[Originally published June 24, 2016]
This is a story about Call of Duty 2, and one of the craziest emotional roller coasters I’ve ever experienced in my entire life. It is a story of love, childhood, and video games, and also an acute existential crisis. It begins in the fall of 2005.
I’ve just come home from this miserable summer camp. They only had one bathroom, which they called ‘Egypt’ because it was so far away. It was ran by a man who went by the name ‘Cha-Cha.’ To this day I don’t know what his actual birth name was. One of those haunting mysteries, like: what happened to D.B. Cooper? Why do so many people like Army of Two? And where does the bread go when the toast pops up?
Regardless, the first thing I see when I come home is a brand-new Xbox 360 sitting on the dinner table. I literally faint, because I am – and always have been – a kool kid. When I come to, my family is laughing at me, but I’m too excited to care – I have an Xbox-gosh-darn-360. You could have spit vodka into my eyes and I don’t think I would’ve noticed. It came packaged with Call of Duty 2, and I was beyond excited to engage in all that sweet sweet FPS glory.
It should be noted that – at this point in American History – Yours Truly is But A Babe – a mere 12 years of age. Not too far off from teen-hood, but far enough that I felt like a rebel for playing a T-rated game. Like some sort of sexy, vigilante, anti-hero.
I reiterate: I was a kool kid.
I pop in CoD 2, and do what most of us did – I shoot the hell out of Nazis. I revel in it. My dad comes down at one point and grumbles about the ‘disrespect’ and how I’m ‘gonna be some sort of Klebold-style-lunatic-sociopath.’ My dad’s a real charmer, but – more importantly – he’s a World War II buff. As such, I’ve been force fed all the books and movies about WWII for most of my life. Patton? Seen it. The Longest Day? Seen it – around 27 times, might I add. The Dirty Dozen? Seen it. Name a Stephen Ambrose book, and I’ve read it. As such, I’ve become acutely aware that many of the folks who fought for The Allies were very, very young. I’ve also become acutely aware that the folks who fought for The Axis were equally young. So young, in fact, that many of these Axis soldiers believed more in the sanctity of their nationhood than the horrible, bigoted, genocidal beliefs that directed their violence. That was always something that stuck with me from the historical readings I had consumed, but it was a fact that my brain had never fully processed.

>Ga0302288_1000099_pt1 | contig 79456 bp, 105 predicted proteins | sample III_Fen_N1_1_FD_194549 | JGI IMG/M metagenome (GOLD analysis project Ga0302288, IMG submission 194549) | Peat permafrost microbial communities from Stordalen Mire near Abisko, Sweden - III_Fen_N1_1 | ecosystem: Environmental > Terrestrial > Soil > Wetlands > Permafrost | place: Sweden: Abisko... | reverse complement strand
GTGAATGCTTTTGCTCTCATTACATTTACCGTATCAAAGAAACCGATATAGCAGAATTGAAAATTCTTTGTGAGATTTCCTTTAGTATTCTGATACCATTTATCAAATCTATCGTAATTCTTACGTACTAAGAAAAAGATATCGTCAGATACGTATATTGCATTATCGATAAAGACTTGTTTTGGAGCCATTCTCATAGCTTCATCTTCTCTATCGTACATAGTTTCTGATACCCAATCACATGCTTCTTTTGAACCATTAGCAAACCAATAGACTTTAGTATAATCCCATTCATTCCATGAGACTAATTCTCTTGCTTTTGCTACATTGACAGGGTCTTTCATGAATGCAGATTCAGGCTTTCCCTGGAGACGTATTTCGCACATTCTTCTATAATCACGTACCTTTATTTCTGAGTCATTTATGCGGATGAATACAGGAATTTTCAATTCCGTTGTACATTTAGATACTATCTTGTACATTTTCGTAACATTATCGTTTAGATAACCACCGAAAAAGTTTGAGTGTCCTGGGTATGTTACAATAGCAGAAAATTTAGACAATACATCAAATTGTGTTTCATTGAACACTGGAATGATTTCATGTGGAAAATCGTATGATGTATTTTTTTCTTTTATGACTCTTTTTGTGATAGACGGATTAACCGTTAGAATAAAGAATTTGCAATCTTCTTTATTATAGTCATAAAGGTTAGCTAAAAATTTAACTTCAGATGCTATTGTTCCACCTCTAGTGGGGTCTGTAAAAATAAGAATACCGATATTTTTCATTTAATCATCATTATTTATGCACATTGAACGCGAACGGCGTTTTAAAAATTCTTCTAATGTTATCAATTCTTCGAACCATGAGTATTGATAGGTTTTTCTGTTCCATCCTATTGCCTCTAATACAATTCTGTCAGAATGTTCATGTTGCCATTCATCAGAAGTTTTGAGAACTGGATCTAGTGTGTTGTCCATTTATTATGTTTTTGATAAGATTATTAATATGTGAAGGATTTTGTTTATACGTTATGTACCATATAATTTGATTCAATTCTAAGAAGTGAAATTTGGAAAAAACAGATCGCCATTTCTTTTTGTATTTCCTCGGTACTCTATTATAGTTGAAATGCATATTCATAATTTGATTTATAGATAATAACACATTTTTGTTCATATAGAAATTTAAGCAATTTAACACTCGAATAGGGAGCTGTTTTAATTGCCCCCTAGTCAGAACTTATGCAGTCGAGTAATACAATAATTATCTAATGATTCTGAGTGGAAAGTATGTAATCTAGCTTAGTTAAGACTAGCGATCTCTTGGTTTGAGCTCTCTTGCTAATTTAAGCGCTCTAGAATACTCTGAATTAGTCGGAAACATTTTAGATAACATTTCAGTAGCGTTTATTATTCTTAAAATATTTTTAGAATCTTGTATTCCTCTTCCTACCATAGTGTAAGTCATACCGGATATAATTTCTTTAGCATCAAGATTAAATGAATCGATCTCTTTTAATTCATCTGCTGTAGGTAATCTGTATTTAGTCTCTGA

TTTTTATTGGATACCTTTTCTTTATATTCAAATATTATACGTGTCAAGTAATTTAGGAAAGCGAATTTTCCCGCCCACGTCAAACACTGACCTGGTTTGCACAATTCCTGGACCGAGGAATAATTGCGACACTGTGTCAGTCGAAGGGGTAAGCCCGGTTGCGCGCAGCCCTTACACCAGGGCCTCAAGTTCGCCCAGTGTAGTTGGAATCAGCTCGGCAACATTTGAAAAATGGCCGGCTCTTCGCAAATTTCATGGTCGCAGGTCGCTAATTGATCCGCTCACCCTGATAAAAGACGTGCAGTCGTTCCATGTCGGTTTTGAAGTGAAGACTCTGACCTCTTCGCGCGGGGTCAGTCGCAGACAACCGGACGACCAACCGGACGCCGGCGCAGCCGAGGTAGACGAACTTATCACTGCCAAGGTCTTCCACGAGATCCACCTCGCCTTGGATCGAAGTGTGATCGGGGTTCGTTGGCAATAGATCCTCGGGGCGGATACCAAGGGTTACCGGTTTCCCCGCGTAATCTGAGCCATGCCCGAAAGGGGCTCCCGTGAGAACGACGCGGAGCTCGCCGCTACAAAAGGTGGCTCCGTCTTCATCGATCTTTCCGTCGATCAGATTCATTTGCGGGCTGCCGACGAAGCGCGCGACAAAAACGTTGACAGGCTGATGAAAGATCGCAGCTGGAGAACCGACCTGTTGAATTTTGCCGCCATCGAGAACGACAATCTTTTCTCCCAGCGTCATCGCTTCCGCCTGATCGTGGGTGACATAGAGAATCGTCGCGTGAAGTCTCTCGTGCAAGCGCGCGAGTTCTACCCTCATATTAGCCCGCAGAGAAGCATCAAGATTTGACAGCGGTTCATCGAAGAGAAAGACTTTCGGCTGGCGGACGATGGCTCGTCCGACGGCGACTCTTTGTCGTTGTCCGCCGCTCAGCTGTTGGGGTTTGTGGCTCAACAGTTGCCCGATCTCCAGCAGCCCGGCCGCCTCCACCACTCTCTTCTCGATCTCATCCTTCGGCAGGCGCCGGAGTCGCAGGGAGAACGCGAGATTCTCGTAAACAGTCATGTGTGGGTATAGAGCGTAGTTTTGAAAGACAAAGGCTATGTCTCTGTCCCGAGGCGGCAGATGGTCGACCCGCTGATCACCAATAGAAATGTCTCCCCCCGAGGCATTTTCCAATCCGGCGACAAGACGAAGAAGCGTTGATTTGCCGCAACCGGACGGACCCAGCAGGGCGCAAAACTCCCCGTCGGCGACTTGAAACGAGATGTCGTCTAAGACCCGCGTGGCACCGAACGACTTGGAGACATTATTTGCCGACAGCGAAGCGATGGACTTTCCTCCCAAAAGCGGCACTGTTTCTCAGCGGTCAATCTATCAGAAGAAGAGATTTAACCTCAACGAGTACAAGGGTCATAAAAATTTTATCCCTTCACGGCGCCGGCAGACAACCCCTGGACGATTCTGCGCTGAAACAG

Until 2005. Until the Xbox 360. Until Call of Duty.
I can’t remember what level it was, but I can tell you what I do remember. I remember lots of snow. I remember a German soldier entering my view as I rounded a corner. I remember panic-firing, pulling the trigger and firing from the hip. I remember the muzzle flare from my Mosin-Nagant. I remember that accidental bullet striking the helmet of my enemy, and ricocheting off of it.
I remember his helmet flying off.
I remember my shock.
I remember his face.
He was a kid – poster-child of the Aryan Nation. Blonde, slicked back hair. Fair, unblemished skin. I even think his eyes might have been blue. I don’t think the game even rendered eye-color, but this kid’s visage was so striking that I’m convinced he had blue eyes. He stumbled back, and looked around – surprised he was still alive. His hand briefly rose to his forehead, as though to check and make sure his flesh and bone remained intact. I remember him looking scared. Then he regained his senses, locked his eyes with mine, and charged at me with his weapon raised.
And then I remember shooting him.
And then I remember watching him die.
And then I remember turning off the game to cry.
This was just two years after the start of the Iraq War, and this moment really got me thinking about a lot of things that had become quite important to my life. I come from a military family – both of my parents were Army folk, and served in the Gulf War. What did they see? Who did they know, and what happened to those people? What was the cost – personal and cultural – of the conflict they became a part of?
Was it worth it?
See, us gamers are lucky. We get to experience these questions and emotional responses in a space that separates us from the actual consequences of our actions. Killing an AI in a game is small potatoes. That figure you gunned down wasn’t a real person – they were just a collection of code and polygons meant to simulate one. These moments still provide the catharsis of emotion, but without the baggage that comes with it. We can turn off the game whenever we want to, and take some time to recuperate. When we question these moments, we get to choose whether we continue to experience them or not.
Not so with soldiers.
Soldiers are people of duty. They do what they do because they’ve signed up for an organization that expects obedience. Such is the nature of militaries. I’m quite grateful to games for helping inform this perspective on military life, and I hope they’ve done the same for you.
To any service-men/women readers, I wish you the best, and hope that you’ve enjoyed my writings. Stay safe, and – as always – good luck out there.